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There's no greater cure for misery than hard work.

Myles Bristowe
Today's fortune submitted by:
Myles Bristowe

Orlando, FL, USA

Myles is the founder of Wicked Good Results where he creates lead generation strategies and campaigns for clients with nerdy enthusiasm that turn clicks into new customers.

Happy Mother's Day!

Today's Marketing Cookie came from my mom, who lives in the hilly bluegrass town of Rineyville, Kentucky. It was her 39th birthday (again) last week, and when my sister asked what she would like for her birthday dinner, she chose Chinese food... so she could send me a fortune for my Marketing Cookie project. Really, mom!? Yep. Even on HER birthday, she wouldn't think twice about giving to others. If she noticed that there are only four cookies for five people, she'd promptly announce that she never did care for cookies. I think the world of her, and on this Mother's Day, I write today's cookie to honor my mom. (Note: Photo is of my mother giving me my very first haircut.)

While misery is the last thing that comes to mind when I think of my mother, I must say that she believed in the value—and pleasure—of hard work. There is perhaps no greater evidence of the hard work she did than the chore of raising me into the man I am today... which was, of course, a genuine labor of love. I know, because I was there.

It may be hard for you to imagine, but I was a hyperactive child. I've heard that I was soooo annoying, in fact, that I may have been one of those kids that only a mother could love... and love me she did. My mother eventually figured out that my hyperactivity was due to an allergic reaction to the preservatives and artificial ingredients added to processed foods. Unfortunately, in those days, artificial ingredients were sprayed on fruits and vegetables and included in just about EVERYTHING else you might buy in a grocery store.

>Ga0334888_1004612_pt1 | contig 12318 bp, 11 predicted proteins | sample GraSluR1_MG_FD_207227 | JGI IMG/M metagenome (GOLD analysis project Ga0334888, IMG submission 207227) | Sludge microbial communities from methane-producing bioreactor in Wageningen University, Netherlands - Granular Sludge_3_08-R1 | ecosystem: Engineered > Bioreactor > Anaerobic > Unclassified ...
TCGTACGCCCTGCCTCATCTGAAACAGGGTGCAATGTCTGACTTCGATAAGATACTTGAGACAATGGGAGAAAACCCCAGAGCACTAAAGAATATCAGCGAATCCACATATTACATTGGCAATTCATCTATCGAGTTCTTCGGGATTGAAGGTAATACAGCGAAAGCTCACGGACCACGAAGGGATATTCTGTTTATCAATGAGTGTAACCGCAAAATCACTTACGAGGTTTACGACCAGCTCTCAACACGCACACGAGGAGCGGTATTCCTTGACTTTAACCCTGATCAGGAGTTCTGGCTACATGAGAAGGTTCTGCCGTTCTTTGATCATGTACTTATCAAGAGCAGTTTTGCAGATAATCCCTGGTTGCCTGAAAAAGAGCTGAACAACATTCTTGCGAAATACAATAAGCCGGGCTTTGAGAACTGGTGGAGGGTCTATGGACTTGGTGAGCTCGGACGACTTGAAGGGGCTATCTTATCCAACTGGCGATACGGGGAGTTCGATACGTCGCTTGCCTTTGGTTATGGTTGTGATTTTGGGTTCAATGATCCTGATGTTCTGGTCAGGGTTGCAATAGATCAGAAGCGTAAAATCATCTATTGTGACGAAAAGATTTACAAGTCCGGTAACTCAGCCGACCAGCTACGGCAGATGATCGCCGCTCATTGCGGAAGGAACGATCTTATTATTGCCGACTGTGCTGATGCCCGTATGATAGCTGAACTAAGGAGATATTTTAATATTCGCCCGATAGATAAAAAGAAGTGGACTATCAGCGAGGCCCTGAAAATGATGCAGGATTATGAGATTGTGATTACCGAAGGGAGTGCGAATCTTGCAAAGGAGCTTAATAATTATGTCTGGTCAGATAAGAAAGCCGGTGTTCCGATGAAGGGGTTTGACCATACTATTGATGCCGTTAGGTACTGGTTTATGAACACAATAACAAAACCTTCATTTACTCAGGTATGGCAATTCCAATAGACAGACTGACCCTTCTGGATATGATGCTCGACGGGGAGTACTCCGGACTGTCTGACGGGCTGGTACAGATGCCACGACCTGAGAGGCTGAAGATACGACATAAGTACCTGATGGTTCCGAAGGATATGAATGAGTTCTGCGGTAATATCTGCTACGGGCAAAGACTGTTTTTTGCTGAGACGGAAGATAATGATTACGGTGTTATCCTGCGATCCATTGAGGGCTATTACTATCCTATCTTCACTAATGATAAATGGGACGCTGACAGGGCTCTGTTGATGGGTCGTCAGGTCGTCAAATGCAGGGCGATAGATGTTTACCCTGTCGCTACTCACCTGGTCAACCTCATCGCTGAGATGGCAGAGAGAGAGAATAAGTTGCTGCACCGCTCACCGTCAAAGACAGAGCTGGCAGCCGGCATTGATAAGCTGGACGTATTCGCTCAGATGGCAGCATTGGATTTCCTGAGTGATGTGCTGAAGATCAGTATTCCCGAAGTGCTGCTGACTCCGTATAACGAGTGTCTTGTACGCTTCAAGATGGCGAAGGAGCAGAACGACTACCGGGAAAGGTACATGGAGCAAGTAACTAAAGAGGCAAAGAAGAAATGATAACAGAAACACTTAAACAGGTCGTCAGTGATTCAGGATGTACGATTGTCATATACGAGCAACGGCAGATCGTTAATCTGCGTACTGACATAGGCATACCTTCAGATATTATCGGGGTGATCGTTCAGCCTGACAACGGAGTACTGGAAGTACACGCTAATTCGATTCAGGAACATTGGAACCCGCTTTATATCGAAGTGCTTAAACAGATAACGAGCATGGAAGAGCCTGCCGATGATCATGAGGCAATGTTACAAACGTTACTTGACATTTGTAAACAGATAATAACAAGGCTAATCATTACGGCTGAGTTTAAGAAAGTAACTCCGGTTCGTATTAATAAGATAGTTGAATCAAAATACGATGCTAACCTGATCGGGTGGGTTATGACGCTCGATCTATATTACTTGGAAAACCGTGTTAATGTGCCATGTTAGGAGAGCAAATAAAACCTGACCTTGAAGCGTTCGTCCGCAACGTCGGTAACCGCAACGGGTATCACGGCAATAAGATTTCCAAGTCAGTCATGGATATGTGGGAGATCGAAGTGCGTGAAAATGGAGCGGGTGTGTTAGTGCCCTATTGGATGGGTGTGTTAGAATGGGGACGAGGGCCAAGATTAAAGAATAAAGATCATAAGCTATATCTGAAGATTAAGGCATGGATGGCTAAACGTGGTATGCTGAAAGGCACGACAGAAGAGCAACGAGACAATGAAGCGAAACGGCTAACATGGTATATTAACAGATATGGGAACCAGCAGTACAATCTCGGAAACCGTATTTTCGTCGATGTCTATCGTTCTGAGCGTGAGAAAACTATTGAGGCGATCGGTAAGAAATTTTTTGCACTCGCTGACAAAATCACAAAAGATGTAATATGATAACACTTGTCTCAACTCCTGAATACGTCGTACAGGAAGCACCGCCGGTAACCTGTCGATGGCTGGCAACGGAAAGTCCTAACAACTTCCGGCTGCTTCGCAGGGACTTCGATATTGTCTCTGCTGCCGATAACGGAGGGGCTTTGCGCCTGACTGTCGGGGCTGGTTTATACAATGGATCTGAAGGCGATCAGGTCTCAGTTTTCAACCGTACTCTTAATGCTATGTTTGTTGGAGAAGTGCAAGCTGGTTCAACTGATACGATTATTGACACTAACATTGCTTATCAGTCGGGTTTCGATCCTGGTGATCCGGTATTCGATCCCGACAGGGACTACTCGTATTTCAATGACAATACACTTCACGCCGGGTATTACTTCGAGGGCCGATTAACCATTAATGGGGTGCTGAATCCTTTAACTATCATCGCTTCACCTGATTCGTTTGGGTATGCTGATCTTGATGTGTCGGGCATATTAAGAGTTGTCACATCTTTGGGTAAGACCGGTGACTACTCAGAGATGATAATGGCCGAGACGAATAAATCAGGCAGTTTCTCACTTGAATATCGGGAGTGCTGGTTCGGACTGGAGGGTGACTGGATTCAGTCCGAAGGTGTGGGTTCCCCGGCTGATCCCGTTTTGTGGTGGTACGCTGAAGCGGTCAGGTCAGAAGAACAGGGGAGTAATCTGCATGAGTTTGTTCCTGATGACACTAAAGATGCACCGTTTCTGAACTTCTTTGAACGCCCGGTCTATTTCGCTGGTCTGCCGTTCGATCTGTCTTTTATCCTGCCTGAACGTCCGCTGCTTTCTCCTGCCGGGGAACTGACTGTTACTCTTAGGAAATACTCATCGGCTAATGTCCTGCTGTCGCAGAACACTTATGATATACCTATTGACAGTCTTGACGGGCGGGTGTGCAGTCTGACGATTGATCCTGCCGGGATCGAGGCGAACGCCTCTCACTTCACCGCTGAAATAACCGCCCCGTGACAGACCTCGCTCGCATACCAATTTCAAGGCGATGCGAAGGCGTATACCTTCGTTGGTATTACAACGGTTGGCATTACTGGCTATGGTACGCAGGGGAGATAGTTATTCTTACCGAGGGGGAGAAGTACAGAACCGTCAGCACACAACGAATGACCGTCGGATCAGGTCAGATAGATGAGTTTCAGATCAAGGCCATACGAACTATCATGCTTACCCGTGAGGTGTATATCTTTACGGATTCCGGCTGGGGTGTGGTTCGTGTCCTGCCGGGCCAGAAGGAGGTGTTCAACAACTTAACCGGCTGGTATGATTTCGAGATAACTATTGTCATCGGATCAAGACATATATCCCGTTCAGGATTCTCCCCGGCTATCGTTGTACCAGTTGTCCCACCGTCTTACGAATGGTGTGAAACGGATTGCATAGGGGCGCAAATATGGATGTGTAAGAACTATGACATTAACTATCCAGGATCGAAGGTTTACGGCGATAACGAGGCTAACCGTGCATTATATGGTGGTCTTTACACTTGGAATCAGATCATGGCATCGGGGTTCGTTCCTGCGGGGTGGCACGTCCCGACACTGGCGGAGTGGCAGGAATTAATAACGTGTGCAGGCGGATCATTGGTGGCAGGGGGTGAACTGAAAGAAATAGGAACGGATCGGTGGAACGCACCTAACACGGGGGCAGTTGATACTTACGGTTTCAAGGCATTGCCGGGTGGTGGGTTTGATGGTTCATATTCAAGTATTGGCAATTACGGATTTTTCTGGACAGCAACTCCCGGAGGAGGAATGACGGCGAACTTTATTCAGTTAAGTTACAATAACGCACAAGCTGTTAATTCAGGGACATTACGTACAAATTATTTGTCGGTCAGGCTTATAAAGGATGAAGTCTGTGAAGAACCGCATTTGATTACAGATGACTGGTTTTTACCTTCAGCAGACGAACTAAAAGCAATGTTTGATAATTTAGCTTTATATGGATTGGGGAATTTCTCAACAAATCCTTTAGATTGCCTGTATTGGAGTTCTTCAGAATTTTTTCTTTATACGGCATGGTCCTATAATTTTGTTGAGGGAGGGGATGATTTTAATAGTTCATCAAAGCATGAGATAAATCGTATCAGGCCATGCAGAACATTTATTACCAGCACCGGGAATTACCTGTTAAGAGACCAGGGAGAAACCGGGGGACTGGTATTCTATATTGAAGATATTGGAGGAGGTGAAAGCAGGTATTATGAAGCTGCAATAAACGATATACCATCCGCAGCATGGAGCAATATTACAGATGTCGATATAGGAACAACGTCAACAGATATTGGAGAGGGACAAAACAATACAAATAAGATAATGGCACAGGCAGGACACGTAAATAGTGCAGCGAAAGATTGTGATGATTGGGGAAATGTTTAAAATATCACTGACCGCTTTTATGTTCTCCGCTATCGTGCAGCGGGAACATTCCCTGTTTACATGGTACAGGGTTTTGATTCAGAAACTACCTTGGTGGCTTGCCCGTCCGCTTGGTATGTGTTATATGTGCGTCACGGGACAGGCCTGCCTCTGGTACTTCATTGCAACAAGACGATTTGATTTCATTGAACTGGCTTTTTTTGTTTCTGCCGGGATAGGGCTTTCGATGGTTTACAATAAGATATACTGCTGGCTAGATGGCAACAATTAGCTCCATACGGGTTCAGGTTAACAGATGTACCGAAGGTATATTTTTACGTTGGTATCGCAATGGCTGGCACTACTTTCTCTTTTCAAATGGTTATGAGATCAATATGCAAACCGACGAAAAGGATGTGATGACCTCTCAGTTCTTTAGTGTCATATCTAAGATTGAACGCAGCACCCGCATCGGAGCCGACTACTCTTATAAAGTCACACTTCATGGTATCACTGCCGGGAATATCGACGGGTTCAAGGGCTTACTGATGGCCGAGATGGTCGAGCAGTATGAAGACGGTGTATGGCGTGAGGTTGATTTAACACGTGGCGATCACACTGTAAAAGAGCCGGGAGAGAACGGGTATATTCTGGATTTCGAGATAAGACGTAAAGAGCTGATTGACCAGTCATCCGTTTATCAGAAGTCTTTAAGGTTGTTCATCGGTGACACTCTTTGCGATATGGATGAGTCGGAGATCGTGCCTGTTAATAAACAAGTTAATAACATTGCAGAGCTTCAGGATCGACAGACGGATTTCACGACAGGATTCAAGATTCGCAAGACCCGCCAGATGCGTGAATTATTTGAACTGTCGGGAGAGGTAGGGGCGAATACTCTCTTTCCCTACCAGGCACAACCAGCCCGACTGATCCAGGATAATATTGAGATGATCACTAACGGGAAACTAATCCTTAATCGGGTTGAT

My mom began reading labels and determined that the only products that did not contain preservatives, additives, or coloring were the basic ingredients like eggs, milk, flour, sugar, and water. Once a month, she would drive an hour to the nearest natural-food store to buy "all-natural" produce and other ingredients that weren't available locally. On top of holding a job, she planted a garden and made everything from scratch for me including cereal, bread, peanut butter, jam, granola bars, ice cream, and every other type of dessert you can imagine. She even made saltines for me, pressing them with a fork, so they would have little holes in them like "normal" saltines. Yes, I wanted to be "normal." While all my friends were eating Oreos, Ring-dings, candy bars, and Skippy & Fluff on Wonderbread, she went to great lengths to re-create the world for me, trying to make me feel like I wasn't missing anything.

It's remarkable when I think about it, and I wouldn't fully appreciate what she did for me until my first year in college. Oh sure, the first thing I did when I arrived on campus was become a cereal junkie. I would eat a forbidden bowl of Lucky Charms or Frosted Flakes in the morning, go on an incredible hyperactive high, and then by late afternoon crash for two hours. While other guys in the dorm may have been tempted to sow their "wild oats," I was flying high on Honey Bunches of Oats. To this day, artificial preservatives still give me a little energy boost, but being annoying is something that has never been cured.

Unlike the profession of marketing, motherhood is a remarkable career because although there are goals and anticipated results, a mother is content to accept the outcome without the recognition of her customers. She taught me the pleasure of hard work, and she did so without saying a single word. She taught me everything about the value of determination, and yet did so without explaining it. She taught me about the joy of a job well done, without reminding me of how difficult it was to achieve. Everything she taught me, she did so by example. Her life, and its dramatic impact on mine, is the measure I use to evaluate my contribution to my career, our customers, and the world.

Nutrition Facts

Serving Size: 1 Cookie

Percent Daily Value


Percent Daily Values are based on the essential nutrients required to maintain a healthy mindset, fostering success in your marketing, prosperity in your career, and fulfillment in your life.








Submitted by:

Myles Bristowe

Unpackaged in: 

Orlando, FL, USA

Cookie Ingredients:


What marketing is really saying:

"Well, not in a row."

What marketing says:

"Open 24 hours."

Learn to speak marketing.


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by Myles Bristowe

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